Choice of subject - Ordinarily you should aim at your predominant fault (one of the seven capital sins or a form of their manifestation), strive to overcome it and supplant it gradually with its contrary virtue.
For this task to be thoroughgoing, and progress easier and more assured, you need to draw up a practical program which engages all the main faculties: intellect, will, and feeling. Thus, if you make the particular examen on love of God, the program will have to include the following three parts:
1. Exercise of the mind. Be convinced in your inmost self of the principles on which love of God is based: God is the beginning, ruler and end of all creatures, to whom he, supreme and essential Good, has communicated all the good they possess. Creatures' love, our love, must therefore be addressed to God. All other things must be loved in him and through him.
2. Exercise of the will. Following Christ's example, resolve to acquire a constant and joyful conformity to God's will. Conformity to God's "signified" will, that is, to obey the Church's commandments and precepts, the evangelical counsels, the inspirations of grace and, for Religious, the Constitutions and the Rule. Conformity to God's will of "good pleasure" is to submit to all the providential events willed or allowed by God for the greater good and, in the main, for our own sanctification.
3. Exercise of the heart. Resolve to acquire the highest possible degree of union with God by the following means: to see at all times a reflection of God's goodness in the whole of creation and thus use it as a means for arriving at God; to turn aside from self and from all natural affection and fashion a cell, as it were, in your inner self where you can find God, love him and speak to him heart to heart, in expectation of that eternal embrace in heaven.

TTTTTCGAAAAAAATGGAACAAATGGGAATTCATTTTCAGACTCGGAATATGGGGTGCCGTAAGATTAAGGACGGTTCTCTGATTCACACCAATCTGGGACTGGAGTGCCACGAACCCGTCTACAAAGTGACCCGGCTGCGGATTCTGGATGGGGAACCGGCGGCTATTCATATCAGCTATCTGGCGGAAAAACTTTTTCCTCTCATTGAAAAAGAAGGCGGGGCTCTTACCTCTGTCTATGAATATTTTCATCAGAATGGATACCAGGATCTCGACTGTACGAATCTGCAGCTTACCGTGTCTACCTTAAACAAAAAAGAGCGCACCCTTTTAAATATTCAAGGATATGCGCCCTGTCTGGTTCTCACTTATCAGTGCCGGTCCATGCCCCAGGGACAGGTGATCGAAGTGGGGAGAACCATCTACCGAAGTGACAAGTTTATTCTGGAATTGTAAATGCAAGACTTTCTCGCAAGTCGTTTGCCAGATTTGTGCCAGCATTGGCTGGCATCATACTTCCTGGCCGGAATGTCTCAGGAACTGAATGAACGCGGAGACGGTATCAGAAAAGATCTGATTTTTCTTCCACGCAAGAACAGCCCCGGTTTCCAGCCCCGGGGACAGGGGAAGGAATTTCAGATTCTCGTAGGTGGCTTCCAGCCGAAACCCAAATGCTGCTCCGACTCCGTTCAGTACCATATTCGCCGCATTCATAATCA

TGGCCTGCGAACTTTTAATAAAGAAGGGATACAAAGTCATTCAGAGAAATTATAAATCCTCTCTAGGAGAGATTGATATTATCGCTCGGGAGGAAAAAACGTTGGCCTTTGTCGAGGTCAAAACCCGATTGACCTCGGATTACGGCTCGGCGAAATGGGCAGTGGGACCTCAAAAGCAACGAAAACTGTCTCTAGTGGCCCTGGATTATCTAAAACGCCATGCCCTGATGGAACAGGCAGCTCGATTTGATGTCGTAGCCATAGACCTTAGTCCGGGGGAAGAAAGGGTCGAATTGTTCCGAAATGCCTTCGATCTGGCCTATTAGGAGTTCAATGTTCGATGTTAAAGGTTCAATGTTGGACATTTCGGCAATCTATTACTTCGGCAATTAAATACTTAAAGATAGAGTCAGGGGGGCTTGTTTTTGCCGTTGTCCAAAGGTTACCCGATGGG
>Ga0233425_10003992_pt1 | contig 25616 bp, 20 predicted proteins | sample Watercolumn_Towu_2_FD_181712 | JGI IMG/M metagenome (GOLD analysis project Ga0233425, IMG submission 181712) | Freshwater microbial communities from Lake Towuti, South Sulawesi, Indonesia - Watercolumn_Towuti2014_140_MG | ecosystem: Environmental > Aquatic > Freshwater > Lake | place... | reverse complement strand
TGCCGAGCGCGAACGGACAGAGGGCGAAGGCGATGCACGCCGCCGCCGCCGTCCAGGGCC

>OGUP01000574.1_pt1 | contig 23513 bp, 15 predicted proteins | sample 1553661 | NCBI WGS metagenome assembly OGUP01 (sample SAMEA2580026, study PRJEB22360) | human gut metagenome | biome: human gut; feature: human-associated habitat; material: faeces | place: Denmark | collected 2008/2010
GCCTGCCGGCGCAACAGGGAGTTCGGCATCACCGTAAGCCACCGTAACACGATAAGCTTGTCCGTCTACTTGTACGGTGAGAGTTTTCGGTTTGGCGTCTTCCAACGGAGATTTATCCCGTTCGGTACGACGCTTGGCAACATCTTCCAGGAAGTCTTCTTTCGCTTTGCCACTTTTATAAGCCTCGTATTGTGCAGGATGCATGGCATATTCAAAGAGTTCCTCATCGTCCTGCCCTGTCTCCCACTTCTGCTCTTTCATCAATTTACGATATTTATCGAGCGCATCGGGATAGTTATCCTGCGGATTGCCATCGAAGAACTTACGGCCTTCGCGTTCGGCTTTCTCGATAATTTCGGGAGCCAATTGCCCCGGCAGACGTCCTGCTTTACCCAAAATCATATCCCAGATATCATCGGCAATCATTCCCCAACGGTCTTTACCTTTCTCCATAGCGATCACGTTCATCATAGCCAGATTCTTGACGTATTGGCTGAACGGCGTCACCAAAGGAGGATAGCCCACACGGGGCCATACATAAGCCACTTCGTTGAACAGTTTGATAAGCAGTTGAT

How to do it. The particular examination comprises three periods: morning, during the Visit to the Blessed Sacrament, evening.
Morning (on waking) make the so-called "preventive examination". This comprises four basic acts: determine clearly in your mind what the object of your battle will be in the morning; foresee
the occasions; resolve to get the better of yourself each time; invoke God's light and strength. It is something brief: two or three minutes should suffice.
During the Visit to the Blessed Sacrament you make the particular examination in the strict sense; it is to last twenty minutes. As with the general examination it comprises five points: thanksgiving, the grace to know and to detest one's faults, searching for faults and a check on progress, repentance, and resolution. The whole is preceded by two preparatory acts and ends with an act of conclusion.
The preparatory acts that comprise the exercise of the presence of God and an opening prayer have, as their purpose, to stimulate recollection and to focus on the examination. The exercise of the presence of God is to open our soul to God's all-seeing eye and to arouse us to a lively sense of humility and shame.
In the opening prayer you pray briefly to God for the grace to be able to make the present examination properly. It must be a fervent prayer.
Thanksgiving. Thank God in particular and in detail for all the graces granted you since the last examination. Thank him especially for his goodness in granting them.
Prayer. Concentrate attention wholly on the topic of the particular examination and beg
God's help to remember the number of failures and for the strength to put things right.
Examination. Here you scrutinize your faults, write down their number and compare this with that of the previous examinations. To find your faults you will need to ask yourself for an exact account of the special point on which you resolved to improve and correct yourself.
In practice it is advisable to use a practical questionnaire which sets out explicit and particular questions on the work program as set out above. So as not to end up generalizing it helps to review matters hour by hour or action by action. Always follow the same sequence, making a clear and exact calculation, being careful to avoid an excess of optimism or pessimism.